PITTSBURGH (KDKA) -- It was a meeting set weeks ago, but Wednesday's discussion between Mayor Bill Peduto and UPMC's CEO Jeffrey Romoff took on greater significance in the wake of demonstrations that shut down part of Grant Street this week.
The two met for two hours in the U.S. Steel Building downtown.
UPMC employees and their supporters want pay increases and Mayor Peduto agrees.
"No employee of UPMC should live in poverty or have a need for public assistance," said Mayor Peduto.
UPMC says it already pays well above the minimum wage at $11 an hour; and, moreover, will not negotiate wage increases with unions that don't legally represent the workers.
Second, Mayor Peduto says he wants to resolve the Highmark dispute.
"All residents should have access to UPMC hospitals," Mayor Peduto said. "This comes with the ability to call yourself a purely public charity."
UPMC says that issue is closed -- beginning next year, those who want to use UPMC facilities at the lowest prices must choose an insurer other than Highmark.
Third, says the mayor, UPMC must pay its fair share in lieu of taxes.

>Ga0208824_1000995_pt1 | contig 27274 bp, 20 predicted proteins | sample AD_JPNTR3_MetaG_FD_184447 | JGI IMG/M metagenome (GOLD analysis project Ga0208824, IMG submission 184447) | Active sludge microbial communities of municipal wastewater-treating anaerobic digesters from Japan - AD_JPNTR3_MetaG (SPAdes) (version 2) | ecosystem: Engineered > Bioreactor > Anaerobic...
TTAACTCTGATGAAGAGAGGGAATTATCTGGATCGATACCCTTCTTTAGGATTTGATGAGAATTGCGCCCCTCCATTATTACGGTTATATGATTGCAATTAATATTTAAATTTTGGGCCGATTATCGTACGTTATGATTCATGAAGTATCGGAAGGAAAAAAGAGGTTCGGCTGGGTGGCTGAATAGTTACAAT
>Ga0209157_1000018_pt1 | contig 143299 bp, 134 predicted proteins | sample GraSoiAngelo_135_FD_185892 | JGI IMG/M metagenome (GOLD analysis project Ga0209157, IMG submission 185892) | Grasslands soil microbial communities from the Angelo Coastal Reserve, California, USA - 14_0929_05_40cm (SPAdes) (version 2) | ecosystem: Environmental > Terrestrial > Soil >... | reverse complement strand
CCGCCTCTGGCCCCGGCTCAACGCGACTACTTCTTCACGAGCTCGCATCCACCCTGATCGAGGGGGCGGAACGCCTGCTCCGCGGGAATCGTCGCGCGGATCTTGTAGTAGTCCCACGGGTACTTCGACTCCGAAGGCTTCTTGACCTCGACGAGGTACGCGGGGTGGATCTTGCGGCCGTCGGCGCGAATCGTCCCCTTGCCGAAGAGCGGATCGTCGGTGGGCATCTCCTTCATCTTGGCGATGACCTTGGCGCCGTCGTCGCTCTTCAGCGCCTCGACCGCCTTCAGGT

"Without the ability to have a fair share from our major non-profits, the City of Pittsburgh will continue to struggle," he said.
Of course, that's an issue that must address other non-profits like the universities who get city services but don't pay taxes on their property.
Mayor Peduto say he and Romoff had a "positive discussion," and "the tone of the meeting was good."
"This was an opportunity to break the ice, but obviously, after two hours you go much further than breaking the ice," he said. "We've agreed to continue to have meetings and discussions on all three issues. There were many areas that we agreed on and some areas where we disagreed, but that doesn't stop us from trying to move forward on all three issues. It's understandable that there will be philosophical differences, but at least there was a respect on both sides to hear and to listen, and that was really what we were looking to take away today."
Mayor Peduto says he hopes the next meeting will happen in about four to six weeks.
for more features.